— That is to say you’ve just got disappointed, is that right?
— Yes. Although I wouldn’t exactly call it disappointment. I just realised that at this point it’s casting pearls…
— Of course, there were some results.
We helped people, pulled them out of difficult situations. Once we stood up for a girl at her university when she was nearly expelled. We helped couples, worked with transgender people. And look how many strong couples have formed!
Different girls would come to the L Party: lesbians, bisexuals, and those who were just interested, say, trying to find themselves. It was a very diverse crowd. Most people would get along. There are a lot of good stories, it wasn’t all in vain. I know that. Many girls were able to accept their homosexuality. I belive the main positive outcome was that people found their crowd, their place in life and like-minded people. I know there is still an L Party community. People come together and socialise. That’s already something.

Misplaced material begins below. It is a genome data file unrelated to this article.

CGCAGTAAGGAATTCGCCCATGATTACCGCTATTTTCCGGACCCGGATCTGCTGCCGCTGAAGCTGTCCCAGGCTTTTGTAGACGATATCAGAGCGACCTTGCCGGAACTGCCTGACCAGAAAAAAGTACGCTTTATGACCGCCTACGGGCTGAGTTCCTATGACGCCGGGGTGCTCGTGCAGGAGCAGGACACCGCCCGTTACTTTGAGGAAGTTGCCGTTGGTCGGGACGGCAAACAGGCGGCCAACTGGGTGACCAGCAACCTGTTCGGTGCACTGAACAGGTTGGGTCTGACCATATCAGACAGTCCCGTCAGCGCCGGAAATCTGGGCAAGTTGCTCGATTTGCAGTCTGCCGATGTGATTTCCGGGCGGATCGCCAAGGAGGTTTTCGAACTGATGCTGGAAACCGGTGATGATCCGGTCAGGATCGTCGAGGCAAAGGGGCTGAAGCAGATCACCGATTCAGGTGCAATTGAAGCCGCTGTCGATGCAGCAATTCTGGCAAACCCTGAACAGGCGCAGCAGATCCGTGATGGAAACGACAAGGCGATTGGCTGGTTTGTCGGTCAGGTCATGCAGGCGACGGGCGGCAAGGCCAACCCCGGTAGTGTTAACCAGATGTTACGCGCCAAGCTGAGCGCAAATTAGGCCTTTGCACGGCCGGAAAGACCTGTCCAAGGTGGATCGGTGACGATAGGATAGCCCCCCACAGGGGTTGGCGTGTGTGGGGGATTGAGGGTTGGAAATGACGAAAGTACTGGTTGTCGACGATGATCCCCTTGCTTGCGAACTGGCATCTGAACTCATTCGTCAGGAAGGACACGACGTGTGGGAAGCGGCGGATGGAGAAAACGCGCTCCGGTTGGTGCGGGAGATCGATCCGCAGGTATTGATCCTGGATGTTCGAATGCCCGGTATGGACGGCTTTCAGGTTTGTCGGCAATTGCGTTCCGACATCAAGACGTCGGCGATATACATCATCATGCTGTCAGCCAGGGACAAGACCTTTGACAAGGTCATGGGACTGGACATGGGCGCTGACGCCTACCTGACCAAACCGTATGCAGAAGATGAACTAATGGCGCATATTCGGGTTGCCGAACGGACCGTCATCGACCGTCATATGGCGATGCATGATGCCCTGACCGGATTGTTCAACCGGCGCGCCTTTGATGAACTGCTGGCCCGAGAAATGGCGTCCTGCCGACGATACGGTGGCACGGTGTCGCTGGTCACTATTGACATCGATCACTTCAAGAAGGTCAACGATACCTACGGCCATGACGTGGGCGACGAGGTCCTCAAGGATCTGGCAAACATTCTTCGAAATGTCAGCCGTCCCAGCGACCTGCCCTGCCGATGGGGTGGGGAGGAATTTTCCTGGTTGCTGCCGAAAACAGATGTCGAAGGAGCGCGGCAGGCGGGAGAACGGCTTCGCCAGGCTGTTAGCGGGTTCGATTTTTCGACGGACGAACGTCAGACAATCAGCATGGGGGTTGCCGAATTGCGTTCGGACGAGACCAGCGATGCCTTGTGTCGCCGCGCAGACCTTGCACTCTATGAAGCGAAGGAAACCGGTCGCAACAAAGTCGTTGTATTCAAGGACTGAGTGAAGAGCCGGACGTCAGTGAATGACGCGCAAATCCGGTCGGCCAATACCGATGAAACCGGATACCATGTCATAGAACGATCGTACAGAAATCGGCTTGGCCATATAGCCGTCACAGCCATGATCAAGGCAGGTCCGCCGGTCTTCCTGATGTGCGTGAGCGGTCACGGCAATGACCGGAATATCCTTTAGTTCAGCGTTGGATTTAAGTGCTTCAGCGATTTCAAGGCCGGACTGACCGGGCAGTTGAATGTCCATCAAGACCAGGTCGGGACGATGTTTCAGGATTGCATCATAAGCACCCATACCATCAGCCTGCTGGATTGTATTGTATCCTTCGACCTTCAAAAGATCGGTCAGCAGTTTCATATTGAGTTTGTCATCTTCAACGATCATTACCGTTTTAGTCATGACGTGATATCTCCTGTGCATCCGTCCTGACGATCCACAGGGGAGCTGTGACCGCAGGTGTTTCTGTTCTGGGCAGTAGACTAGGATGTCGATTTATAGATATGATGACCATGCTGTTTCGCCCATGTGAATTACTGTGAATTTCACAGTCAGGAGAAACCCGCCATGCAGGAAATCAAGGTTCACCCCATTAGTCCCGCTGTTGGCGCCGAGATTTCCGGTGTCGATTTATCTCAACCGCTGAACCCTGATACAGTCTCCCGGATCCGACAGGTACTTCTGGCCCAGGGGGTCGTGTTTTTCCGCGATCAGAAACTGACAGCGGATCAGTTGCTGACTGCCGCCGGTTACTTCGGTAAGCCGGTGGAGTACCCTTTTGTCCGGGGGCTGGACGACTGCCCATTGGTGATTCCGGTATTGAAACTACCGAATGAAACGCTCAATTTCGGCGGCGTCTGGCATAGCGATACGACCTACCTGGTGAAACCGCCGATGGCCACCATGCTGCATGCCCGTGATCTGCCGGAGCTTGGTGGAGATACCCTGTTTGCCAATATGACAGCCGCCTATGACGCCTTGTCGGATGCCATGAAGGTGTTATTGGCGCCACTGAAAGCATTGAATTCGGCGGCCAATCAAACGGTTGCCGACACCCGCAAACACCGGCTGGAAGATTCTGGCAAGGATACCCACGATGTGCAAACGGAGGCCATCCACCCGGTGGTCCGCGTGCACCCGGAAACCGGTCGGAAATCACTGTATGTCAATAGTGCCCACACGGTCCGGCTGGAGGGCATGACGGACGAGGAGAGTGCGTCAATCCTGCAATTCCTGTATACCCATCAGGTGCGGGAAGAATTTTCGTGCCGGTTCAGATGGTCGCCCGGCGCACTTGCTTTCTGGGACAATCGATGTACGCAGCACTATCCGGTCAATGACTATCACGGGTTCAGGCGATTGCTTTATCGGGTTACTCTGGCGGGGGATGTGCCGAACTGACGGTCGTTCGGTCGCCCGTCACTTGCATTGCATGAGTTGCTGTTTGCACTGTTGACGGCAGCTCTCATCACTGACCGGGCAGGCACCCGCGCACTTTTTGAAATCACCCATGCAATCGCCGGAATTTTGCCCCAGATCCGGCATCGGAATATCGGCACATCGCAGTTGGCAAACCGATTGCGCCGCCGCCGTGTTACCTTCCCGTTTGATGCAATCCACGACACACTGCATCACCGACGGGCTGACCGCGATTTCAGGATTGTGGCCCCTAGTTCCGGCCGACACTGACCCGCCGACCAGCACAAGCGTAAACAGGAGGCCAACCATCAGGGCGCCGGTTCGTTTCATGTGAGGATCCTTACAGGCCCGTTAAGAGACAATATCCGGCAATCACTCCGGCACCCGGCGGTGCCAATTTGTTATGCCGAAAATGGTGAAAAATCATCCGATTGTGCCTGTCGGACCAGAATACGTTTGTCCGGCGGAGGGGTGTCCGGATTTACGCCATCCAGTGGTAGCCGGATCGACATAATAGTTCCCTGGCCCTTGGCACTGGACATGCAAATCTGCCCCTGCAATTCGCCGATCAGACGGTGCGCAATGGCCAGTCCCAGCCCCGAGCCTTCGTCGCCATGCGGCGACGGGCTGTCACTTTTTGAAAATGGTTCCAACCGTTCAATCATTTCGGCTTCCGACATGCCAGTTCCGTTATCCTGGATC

«The L Parties were largely educational. We had live music with female vocals. We ran creative competitions, photo contests. For every party I would prepare videos on LGBT history, on creative people, on the most interesting personalities. Every party had its informational component. Almost all of it is now available online for anyone to watch. We also arranged free movie marathons, where we would screen LGBT themed films. »
— What has happened to the people who went to your events? According to their numbers, one could tell that there was a demand for such meetings. If the demand is still there what has it transformed into?
— There are parties run by other people. But I have no idea, really. The girls tell me that they need more but it seems no one is doing anything about it.
— If we speak of the start of LGBT activism in Belarus, can we say it was 1998? Or had there been something before?